Management of the Administrative State

Historically three disciplines have studied the functioning of the administrative state: law, economics and political science/public administration.  Unfortunately none of the aforementioned disciplines have focused on the management of the administrative state.  By management of the administrative state we mean the processes which govern how decisions are made.

To date the management of the administrative state has been defined in large part by four actions: (1) the passage of the Administrative Procedure Act, (2) benefit-cost analysis, (3) centralized regulatory review and, (4) implementation of a regulatory budget.  These process changes have been controversial; they continue to be the subject of review by each of the aforementioned professions and have been augmented by the laudatory accomplishments of the current Administration.

802 Editions of the CRE Website Between October 2, 1999 and May 12, 2019

Fortunately the  Internet Archive Wayback Machine chose to store the content of the CRE website since its inception in 1999. Readers interested in the evolution of centralized regulatory review have a first hand seat at its historical event by scanning the pages dedicated to the preservation of the CRE website.

In particular consider the first entry on the October 2, 1999 edition of Internet Archive located on this  page  and routed to here which states:

DATA ACCESS
CRE comments to OMB on its August 11, 1999 reproposal 
CRE submits comments on OMB’s proposed revisions to Circular A-110, in response to the Federal Register notice of August 11, 1999. READ ITEM

The Resurrection of the Congressional Review Act

Heretofore the Congressional Review Act (CRA) was a sleepy statute that was awakened periodically with the departure of an incumbent Administration to invalidate midnight regulations. Recent actions taken by two federal agencies acting independently of each other have converted the CRA into a 24/7 oversight mechanism.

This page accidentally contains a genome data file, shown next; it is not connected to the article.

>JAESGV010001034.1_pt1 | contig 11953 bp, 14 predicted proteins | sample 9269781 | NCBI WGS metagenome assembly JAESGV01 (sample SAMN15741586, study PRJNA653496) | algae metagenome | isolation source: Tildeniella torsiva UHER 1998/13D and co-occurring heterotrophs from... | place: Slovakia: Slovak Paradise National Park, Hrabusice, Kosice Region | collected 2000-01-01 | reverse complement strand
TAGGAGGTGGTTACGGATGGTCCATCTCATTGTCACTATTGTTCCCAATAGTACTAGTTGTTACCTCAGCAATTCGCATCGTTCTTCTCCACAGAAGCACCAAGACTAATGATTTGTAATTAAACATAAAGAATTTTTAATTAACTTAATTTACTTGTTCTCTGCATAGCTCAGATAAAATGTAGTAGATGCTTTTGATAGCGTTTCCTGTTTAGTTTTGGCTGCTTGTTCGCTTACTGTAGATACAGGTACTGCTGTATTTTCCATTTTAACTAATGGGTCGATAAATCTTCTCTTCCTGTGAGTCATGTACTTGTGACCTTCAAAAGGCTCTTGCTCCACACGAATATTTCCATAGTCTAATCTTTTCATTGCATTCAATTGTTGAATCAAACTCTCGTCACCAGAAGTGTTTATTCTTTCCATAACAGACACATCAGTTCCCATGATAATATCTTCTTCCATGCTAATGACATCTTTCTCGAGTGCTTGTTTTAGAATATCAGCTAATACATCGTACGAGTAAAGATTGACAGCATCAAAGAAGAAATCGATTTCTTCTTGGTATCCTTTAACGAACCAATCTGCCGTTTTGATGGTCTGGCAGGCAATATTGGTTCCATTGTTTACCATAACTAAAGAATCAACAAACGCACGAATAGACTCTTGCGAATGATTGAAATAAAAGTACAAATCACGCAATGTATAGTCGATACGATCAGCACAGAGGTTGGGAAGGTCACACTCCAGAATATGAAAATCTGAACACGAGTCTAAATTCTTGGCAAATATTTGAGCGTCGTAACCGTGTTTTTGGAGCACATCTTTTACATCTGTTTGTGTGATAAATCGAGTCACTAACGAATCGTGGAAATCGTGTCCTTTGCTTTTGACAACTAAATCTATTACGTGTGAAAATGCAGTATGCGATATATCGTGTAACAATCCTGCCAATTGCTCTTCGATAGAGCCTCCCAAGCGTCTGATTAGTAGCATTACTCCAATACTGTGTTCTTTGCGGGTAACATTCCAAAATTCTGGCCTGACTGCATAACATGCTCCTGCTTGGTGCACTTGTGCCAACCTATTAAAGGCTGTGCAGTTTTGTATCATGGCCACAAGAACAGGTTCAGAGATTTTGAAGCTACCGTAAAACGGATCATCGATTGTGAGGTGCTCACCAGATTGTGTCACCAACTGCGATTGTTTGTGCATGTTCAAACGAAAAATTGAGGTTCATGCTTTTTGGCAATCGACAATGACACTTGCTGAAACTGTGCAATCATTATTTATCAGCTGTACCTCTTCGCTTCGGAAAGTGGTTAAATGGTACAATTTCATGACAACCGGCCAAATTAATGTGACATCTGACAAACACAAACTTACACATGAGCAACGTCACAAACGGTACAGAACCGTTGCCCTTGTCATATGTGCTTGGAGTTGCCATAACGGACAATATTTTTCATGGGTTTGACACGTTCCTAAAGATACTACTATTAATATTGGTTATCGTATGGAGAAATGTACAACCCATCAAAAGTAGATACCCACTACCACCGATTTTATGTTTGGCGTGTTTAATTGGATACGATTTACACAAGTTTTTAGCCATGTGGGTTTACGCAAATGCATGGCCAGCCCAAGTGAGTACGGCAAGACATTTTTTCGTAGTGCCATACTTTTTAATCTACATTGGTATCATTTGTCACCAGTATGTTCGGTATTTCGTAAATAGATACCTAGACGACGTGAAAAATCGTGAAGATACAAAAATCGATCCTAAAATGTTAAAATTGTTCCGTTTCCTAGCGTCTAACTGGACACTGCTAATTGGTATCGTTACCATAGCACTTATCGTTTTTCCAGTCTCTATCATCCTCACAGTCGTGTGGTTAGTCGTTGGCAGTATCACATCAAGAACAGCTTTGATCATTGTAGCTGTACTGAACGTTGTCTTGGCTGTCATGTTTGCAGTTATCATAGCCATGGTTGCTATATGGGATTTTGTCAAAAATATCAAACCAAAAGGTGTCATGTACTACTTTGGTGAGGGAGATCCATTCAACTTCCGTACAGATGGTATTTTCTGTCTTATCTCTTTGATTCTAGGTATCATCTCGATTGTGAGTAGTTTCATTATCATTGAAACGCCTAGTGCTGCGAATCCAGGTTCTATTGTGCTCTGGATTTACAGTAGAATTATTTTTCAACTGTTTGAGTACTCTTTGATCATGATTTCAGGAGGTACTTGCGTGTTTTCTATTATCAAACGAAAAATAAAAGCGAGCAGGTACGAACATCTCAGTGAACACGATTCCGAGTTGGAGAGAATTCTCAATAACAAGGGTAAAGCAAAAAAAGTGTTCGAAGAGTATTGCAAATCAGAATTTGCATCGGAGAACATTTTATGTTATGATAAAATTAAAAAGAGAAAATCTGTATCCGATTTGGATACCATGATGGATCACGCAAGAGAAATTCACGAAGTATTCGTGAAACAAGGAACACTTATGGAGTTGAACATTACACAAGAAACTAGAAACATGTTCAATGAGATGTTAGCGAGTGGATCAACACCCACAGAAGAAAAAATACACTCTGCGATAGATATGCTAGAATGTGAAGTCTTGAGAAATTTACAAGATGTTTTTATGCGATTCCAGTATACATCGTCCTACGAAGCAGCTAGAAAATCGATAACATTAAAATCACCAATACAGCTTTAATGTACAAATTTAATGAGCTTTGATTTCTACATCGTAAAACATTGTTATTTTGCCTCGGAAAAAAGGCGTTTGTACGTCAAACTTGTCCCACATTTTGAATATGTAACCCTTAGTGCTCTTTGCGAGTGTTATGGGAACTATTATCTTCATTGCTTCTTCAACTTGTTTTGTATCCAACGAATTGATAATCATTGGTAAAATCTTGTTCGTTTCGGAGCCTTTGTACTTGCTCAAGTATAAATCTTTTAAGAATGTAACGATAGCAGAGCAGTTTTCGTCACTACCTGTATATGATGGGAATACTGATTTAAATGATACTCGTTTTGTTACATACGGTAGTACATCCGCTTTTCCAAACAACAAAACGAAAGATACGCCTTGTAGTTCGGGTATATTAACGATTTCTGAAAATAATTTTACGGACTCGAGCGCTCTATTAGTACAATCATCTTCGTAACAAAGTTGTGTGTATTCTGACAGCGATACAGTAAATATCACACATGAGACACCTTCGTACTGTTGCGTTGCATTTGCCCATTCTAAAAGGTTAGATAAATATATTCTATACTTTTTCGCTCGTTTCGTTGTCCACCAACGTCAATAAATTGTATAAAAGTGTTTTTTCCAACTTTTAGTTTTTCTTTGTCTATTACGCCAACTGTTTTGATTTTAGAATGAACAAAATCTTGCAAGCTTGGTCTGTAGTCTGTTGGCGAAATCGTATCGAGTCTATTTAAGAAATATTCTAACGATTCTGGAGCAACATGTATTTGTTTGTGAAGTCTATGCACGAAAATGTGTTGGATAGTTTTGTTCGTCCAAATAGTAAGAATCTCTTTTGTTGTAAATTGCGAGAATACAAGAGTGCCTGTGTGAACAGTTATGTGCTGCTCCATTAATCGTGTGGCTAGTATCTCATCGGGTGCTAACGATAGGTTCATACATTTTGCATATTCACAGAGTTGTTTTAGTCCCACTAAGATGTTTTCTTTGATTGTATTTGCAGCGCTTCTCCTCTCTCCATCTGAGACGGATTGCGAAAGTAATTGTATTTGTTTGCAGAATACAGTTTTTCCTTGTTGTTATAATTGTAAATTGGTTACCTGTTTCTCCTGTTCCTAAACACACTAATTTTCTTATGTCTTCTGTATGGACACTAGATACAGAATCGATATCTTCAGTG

First, the Office of Information and Regulatory Affairs in the White House Office of Management and has issued a directive to federal agencies requiring that all guidance documents be submitted to OMB before they are promulgated.

The Long Shadow of Grass Root Advocacy

Sometimes the smell of  burning of shoe letter, assisted by the use of social media, is more potent than peer reviewed science, principled economics and established law, see this post,

Two of the Most Contentious Rulemakings in Recent History

Apart from the establishment of centralized regulatory review in OMB, a regulatory initiative with a near twenty year incubation period followed by several nationwide initiatives resulting in the unfettered and widespread use of medical marijuana and related substances, there are two rulemakings which rank among of the most contentious in recent history.

The first rulemaking includes actions associated with addressing climate change.  A key obstacle to addressing climate change is the compliance cost associated with the resultant program. In particular it is very difficult to convince one nation to employ a climate change program if other nations who are often its international competitors do not make a similar commitment.  Just recently the Center for Regulatory Effectiveness has expressed its views on this matter, see this editorial in Inside EPA